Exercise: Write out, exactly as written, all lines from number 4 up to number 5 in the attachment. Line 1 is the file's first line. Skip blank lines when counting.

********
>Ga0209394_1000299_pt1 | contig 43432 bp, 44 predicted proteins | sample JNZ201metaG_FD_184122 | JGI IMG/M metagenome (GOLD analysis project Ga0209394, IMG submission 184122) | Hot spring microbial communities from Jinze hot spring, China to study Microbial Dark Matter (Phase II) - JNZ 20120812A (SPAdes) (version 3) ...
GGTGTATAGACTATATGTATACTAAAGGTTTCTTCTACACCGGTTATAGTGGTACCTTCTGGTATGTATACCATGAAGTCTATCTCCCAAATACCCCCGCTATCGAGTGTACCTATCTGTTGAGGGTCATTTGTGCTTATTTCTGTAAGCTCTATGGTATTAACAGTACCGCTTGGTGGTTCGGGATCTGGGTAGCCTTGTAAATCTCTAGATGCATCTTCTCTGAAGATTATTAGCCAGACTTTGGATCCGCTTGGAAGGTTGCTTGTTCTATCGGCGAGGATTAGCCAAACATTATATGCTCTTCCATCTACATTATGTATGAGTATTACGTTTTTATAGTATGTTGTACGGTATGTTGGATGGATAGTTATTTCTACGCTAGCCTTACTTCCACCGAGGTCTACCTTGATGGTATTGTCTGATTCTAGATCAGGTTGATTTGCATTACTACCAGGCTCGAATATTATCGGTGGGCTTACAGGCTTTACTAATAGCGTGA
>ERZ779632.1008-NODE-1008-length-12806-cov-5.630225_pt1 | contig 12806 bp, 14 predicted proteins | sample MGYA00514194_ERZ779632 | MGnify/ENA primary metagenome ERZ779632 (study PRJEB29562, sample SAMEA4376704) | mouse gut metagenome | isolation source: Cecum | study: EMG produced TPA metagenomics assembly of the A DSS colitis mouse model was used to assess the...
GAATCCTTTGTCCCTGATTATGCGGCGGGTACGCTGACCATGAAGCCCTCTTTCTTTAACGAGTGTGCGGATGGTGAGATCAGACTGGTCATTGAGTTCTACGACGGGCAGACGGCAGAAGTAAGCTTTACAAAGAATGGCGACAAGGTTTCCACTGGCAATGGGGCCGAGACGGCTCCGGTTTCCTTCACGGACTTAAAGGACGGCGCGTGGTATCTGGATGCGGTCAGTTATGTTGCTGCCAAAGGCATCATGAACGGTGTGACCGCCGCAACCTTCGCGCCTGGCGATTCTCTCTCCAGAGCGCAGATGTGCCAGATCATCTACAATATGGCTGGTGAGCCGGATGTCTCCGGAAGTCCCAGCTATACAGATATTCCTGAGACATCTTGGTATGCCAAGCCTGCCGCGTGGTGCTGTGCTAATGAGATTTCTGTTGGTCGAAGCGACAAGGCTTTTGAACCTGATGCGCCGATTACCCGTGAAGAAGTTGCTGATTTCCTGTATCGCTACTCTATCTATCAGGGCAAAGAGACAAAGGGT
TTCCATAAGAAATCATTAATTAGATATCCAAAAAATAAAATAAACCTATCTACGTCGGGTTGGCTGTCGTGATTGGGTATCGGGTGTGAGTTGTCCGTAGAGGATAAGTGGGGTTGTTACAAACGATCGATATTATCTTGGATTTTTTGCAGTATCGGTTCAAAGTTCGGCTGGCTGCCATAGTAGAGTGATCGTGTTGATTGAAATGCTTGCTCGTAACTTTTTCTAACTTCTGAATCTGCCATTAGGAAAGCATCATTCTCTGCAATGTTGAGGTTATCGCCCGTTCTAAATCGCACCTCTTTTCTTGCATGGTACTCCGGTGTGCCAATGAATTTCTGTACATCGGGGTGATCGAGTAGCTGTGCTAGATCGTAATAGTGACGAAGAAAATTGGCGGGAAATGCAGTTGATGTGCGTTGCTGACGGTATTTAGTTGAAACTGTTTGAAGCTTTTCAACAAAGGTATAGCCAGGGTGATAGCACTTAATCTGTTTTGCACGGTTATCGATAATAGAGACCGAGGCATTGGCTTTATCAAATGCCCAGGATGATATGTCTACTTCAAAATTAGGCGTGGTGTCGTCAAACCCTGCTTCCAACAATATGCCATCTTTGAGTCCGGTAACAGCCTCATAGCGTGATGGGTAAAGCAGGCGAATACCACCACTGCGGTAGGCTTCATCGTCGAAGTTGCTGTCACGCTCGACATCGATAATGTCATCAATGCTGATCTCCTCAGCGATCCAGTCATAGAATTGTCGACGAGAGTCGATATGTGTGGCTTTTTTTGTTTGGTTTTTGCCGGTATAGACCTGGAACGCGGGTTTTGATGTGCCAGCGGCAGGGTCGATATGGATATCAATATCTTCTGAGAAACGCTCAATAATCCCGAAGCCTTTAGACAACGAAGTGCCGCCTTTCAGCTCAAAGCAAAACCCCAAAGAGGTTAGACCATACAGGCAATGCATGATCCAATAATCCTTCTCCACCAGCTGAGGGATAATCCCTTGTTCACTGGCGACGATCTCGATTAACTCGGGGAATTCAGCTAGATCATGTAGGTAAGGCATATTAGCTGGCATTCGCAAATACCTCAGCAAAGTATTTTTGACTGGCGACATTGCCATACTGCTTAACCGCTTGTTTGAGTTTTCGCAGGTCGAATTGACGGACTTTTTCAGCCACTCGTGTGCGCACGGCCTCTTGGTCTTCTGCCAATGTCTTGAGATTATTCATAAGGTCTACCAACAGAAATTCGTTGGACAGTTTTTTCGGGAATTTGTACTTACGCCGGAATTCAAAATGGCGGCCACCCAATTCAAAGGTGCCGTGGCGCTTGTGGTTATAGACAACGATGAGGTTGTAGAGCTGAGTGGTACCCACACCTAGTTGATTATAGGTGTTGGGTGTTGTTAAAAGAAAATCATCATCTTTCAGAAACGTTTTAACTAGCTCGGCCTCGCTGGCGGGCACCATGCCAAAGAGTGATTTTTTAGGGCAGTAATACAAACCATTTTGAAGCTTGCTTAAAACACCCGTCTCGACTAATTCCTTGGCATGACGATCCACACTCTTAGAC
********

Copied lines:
GAATCCTTTGTCCCTGATTATGCGGCGGGTACGCTGACCATGAAGCCCTCTTTCTTTAACGAGTGTGCGGATGGTGAGATCAGACTGGTCATTGAGTTCTACGACGGGCAGACGGCAGAAGTAAGCTTTACAAAGAATGGCGACAAGGTTTCCACTGGCAATGGGGCCGAGACGGCTCCGGTTTCCTTCACGGACTTAAAGGACGGCGCGTGGTATCTGGATGCGGTCAGTTATGTTGCTGCCAAAGGCATCATGAACGGTGTGACCGCCGCAACCTTCGCGCCTGGCGATTCTCTCTCCAGAGCGCAGATGTGCCAGATCATCTACAATATGGCTGGTGAGCCGGATGTCTCCGGAAGTCCCAGCTATACAGATATTCCTGAGACATCTTGGTATGCCAAGCCTGCCGCGTGGTGCTGTGCTAATGAGATTTCTGTTGGTCGAAGCGACAAGGCTTTTGAACCTGATGCGCCGATTACCCGTGAAGAAGTTGCTGATTTCCTGTATCGCTACTCTATCTATCAGGGCAAAGAGACAAAGGGT
TTCCATAAGAAATCATTAATTAGATATCCAAAAAATAAAATAAACCTATCTACGTCGGGTTGGCTGTCGTGATTGGGTATCGGGTGTGAGTTGTCCGTAGAGGATAAGTGGGGTTGTTACAAACGATCGATATTATCTTGGATTTTTTGCAGTATCGGTTCAAAGTTCGGCTGGCTGCCATAGTAGAGTGATCGTGTTGATTGAAATGCTTGCTCGTAACTTTTTCTAACTTCTGAATCTGCCATTAGGAAAGCATCATTCTCTGCAATGTTGAGGTTATCGCCCGTTCTAAATCGCACCTCTTTTCTTGCATGGTACTCCGGTGTGCCAATGAATTTCTGTACATCGGGGTGATCGAGTAGCTGTGCTAGATCGTAATAGTGACGAAGAAAATTGGCGGGAAATGCAGTTGATGTGCGTTGCTGACGGTATTTAGTTGAAACTGTTTGAAGCTTTTCAACAAAGGTATAGCCAGGGTGATAGCACTTAATCTGTTTTGCACGGTTATCGATAATAGAGACCGAGGCATTGGCTTTATCAAATGCCCAGGATGATATGTCTACTTCAAAATTAGGCGTGGTGTCGTCAAACCCTGCTTCCAACAATATGCCATCTTTGAGTCCGGTAACAGCCTCATAGCGTGATGGGTAAAGCAGGCGAATACCACCACTGCGGTAGGCTTCATCGTCGAAGTTGCTGTCACGCTCGACATCGATAATGTCATCAATGCTGATCTCCTCAGCGATCCAGTCATAGAATTGTCGACGAGAGTCGATATGTGTGGCTTTTTTTGTTTGGTTTTTGCCGGTATAGACCTGGAACGCGGGTTTTGATGTGCCAGCGGCAGGGTCGATATGGATATCAATATCTTCTGAGAAACGCTCAATAATCCCGAAGCCTTTAGACAACGAAGTGCCGCCTTTCAGCTCAAAGCAAAACCCCAAAGAGGTTAGACCATACAGGCAATGCATGATCCAATAATCCTTCTCCACCAGCTGAGGGATAATCCCTTGTTCACTGGCGACGATCTCGATTAACTCGGGGAATTCAGCTAGATCATGTAGGTAAGGCATATTAGCTGGCATTCGCAAATACCTCAGCAAAGTATTTTTGACTGGCGACATTGCCATACTGCTTAACCGCTTGTTTGAGTTTTCGCAGGTCGAATTGACGGACTTTTTCAGCCACTCGTGTGCGCACGGCCTCTTGGTCTTCTGCCAATGTCTTGAGATTATTCATAAGGTCTACCAACAGAAATTCGTTGGACAGTTTTTTCGGGAATTTGTACTTACGCCGGAATTCAAAATGGCGGCCACCCAATTCAAAGGTGCCGTGGCGCTTGTGGTTATAGACAACGATGAGGTTGTAGAGCTGAGTGGTACCCACACCTAGTTGATTATAGGTGTTGGGTGTTGTTAAAAGAAAATCATCATCTTTCAGAAACGTTTTAACTAGCTCGGCCTCGCTGGCGGGCACCATGCCAAAGAGTGATTTTTTAGGGCAGTAATACAAACCATTTTGAAGCTTGCTTAAAACACCCGTCTCGACTAATTCCTTGGCATGACGATCCACACTCTTAGAC